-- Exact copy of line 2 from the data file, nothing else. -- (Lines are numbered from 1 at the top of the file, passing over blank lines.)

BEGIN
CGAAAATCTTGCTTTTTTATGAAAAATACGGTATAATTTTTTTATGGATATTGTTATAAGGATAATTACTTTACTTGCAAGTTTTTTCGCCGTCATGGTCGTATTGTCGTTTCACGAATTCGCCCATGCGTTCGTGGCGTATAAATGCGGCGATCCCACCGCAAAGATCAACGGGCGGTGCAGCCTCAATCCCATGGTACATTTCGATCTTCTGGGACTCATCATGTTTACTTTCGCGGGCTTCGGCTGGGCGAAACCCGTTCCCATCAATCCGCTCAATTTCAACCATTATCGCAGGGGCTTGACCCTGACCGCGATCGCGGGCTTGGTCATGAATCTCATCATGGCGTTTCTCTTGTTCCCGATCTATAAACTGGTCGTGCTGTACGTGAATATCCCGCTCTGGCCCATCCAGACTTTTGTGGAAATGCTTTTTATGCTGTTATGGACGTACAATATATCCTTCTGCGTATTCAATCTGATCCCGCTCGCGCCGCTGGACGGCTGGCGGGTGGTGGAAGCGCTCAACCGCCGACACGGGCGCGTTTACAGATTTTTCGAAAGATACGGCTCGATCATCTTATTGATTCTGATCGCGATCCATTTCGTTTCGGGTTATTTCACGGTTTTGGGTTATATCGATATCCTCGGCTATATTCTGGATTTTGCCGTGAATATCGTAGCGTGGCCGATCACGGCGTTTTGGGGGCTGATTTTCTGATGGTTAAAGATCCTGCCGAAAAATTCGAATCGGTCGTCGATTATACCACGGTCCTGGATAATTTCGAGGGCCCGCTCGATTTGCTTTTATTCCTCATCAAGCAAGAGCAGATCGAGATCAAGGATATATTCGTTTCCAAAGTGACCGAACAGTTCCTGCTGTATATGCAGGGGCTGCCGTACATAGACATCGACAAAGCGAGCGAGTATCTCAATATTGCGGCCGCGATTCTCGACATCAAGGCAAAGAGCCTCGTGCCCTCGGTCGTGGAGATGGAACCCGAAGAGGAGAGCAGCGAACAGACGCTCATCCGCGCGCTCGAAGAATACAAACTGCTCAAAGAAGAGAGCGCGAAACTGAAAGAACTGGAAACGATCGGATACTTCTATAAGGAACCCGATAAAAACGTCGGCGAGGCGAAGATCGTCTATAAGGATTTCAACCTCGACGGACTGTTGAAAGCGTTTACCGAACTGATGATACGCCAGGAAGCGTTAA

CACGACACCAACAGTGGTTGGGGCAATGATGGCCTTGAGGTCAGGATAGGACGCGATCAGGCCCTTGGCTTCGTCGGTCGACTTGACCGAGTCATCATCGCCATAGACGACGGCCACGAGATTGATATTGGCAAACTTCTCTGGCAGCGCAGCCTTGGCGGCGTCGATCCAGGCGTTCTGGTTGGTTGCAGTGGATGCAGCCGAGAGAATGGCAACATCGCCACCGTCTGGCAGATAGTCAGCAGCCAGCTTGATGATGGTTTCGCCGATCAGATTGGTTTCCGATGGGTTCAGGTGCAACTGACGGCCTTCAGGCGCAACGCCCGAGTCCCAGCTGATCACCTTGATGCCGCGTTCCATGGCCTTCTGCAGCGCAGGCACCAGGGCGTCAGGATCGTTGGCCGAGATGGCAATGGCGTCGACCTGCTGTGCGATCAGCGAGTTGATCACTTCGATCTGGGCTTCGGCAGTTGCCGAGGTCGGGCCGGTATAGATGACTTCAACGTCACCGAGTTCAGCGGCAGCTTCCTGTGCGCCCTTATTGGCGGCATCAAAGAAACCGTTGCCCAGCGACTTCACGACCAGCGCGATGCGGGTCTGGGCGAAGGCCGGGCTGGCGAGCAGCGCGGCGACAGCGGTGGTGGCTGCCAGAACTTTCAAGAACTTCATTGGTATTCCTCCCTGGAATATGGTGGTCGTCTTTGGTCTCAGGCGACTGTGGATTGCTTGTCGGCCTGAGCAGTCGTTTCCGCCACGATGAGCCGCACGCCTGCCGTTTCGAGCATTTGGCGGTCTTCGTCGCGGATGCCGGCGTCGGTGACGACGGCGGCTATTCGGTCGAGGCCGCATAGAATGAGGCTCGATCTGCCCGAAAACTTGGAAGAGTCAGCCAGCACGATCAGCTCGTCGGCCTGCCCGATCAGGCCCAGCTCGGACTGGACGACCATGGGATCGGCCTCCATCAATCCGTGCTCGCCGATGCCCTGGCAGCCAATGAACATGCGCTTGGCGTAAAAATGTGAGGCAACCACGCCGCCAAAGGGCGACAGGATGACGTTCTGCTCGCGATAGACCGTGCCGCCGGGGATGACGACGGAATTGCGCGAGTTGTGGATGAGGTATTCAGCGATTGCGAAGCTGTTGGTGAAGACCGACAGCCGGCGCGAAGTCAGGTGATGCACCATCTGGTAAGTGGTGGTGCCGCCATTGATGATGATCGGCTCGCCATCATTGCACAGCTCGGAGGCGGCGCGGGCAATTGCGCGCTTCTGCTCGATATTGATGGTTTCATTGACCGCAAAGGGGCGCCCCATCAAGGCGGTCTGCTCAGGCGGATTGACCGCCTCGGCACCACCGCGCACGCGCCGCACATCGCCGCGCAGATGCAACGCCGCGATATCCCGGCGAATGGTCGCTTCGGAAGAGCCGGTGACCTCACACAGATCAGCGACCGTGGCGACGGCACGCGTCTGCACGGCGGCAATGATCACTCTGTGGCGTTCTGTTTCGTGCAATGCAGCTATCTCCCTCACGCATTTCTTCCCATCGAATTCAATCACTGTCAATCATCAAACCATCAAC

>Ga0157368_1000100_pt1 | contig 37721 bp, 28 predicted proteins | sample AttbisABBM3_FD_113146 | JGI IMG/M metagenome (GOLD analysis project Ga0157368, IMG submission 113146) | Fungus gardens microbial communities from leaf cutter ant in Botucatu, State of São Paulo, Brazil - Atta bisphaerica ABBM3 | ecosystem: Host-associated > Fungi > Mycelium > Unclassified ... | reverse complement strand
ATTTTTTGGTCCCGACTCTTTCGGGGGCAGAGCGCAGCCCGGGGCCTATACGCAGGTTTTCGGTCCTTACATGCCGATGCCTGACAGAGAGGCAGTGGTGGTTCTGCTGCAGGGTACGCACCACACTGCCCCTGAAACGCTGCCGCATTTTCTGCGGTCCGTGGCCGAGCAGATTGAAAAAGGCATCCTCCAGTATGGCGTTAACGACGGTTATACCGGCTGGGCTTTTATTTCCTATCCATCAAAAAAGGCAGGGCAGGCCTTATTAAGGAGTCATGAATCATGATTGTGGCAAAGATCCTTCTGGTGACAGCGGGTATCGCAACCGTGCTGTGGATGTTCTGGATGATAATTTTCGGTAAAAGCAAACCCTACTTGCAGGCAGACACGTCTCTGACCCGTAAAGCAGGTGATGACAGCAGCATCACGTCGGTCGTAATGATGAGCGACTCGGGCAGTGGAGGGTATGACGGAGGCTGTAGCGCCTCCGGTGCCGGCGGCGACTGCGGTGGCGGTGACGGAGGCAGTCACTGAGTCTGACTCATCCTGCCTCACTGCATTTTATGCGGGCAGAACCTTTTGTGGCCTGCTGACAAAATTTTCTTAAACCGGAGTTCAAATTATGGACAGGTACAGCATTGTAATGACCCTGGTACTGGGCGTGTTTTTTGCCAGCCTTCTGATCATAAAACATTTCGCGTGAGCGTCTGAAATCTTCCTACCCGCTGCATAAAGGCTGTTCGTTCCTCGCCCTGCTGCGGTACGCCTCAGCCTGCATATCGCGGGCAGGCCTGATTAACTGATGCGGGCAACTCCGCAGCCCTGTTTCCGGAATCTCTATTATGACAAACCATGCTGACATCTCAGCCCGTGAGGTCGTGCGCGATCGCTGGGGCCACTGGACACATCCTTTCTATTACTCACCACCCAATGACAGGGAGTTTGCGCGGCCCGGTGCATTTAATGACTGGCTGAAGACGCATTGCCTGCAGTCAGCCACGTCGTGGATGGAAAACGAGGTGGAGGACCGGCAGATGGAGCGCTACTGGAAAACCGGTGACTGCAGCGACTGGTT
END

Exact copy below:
CACGACACCAACAGTGGTTGGGGCAATGATGGCCTTGAGGTCAGGATAGGACGCGATCAGGCCCTTGGCTTCGTCGGTCGACTTGACCGAGTCATCATCGCCATAGACGACGGCCACGAGATTGATATTGGCAAACTTCTCTGGCAGCGCAGCCTTGGCGGCGTCGATCCAGGCGTTCTGGTTGGTTGCAGTGGATGCAGCCGAGAGAATGGCAACATCGCCACCGTCTGGCAGATAGTCAGCAGCCAGCTTGATGATGGTTTCGCCGATCAGATTGGTTTCCGATGGGTTCAGGTGCAACTGACGGCCTTCAGGCGCAACGCCCGAGTCCCAGCTGATCACCTTGATGCCGCGTTCCATGGCCTTCTGCAGCGCAGGCACCAGGGCGTCAGGATCGTTGGCCGAGATGGCAATGGCGTCGACCTGCTGTGCGATCAGCGAGTTGATCACTTCGATCTGGGCTTCGGCAGTTGCCGAGGTCGGGCCGGTATAGATGACTTCAACGTCACCGAGTTCAGCGGCAGCTTCCTGTGCGCCCTTATTGGCGGCATCAAAGAAACCGTTGCCCAGCGACTTCACGACCAGCGCGATGCGGGTCTGGGCGAAGGCCGGGCTGGCGAGCAGCGCGGCGACAGCGGTGGTGGCTGCCAGAACTTTCAAGAACTTCATTGGTATTCCTCCCTGGAATATGGTGGTCGTCTTTGGTCTCAGGCGACTGTGGATTGCTTGTCGGCCTGAGCAGTCGTTTCCGCCACGATGAGCCGCACGCCTGCCGTTTCGAGCATTTGGCGGTCTTCGTCGCGGATGCCGGCGTCGGTGACGACGGCGGCTATTCGGTCGAGGCCGCATAGAATGAGGCTCGATCTGCCCGAAAACTTGGAAGAGTCAGCCAGCACGATCAGCTCGTCGGCCTGCCCGATCAGGCCCAGCTCGGACTGGACGACCATGGGATCGGCCTCCATCAATCCGTGCTCGCCGATGCCCTGGCAGCCAATGAACATGCGCTTGGCGTAAAAATGTGAGGCAACCACGCCGCCAAAGGGCGACAGGATGACGTTCTGCTCGCGATAGACCGTGCCGCCGGGGATGACGACGGAATTGCGCGAGTTGTGGATGAGGTATTCAGCGATTGCGAAGCTGTTGGTGAAGACCGACAGCCGGCGCGAAGTCAGGTGATGCACCATCTGGTAAGTGGTGGTGCCGCCATTGATGATGATCGGCTCGCCATCATTGCACAGCTCGGAGGCGGCGCGGGCAATTGCGCGCTTCTGCTCGATATTGATGGTTTCATTGACCGCAAAGGGGCGCCCCATCAAGGCGGTCTGCTCAGGCGGATTGACCGCCTCGGCACCACCGCGCACGCGCCGCACATCGCCGCGCAGATGCAACGCCGCGATATCCCGGCGAATGGTCGCTTCGGAAGAGCCGGTGACCTCACACAGATCAGCGACCGTGGCGACGGCACGCGTCTGCACGGCGGCAATGATCACTCTGTGGCGTTCTGTTTCGTGCAATGCAGCTATCTCCCTCACGCATTTCTTCCCATCGAATTCAATCACTGTCAATCATCAAACCATCAAC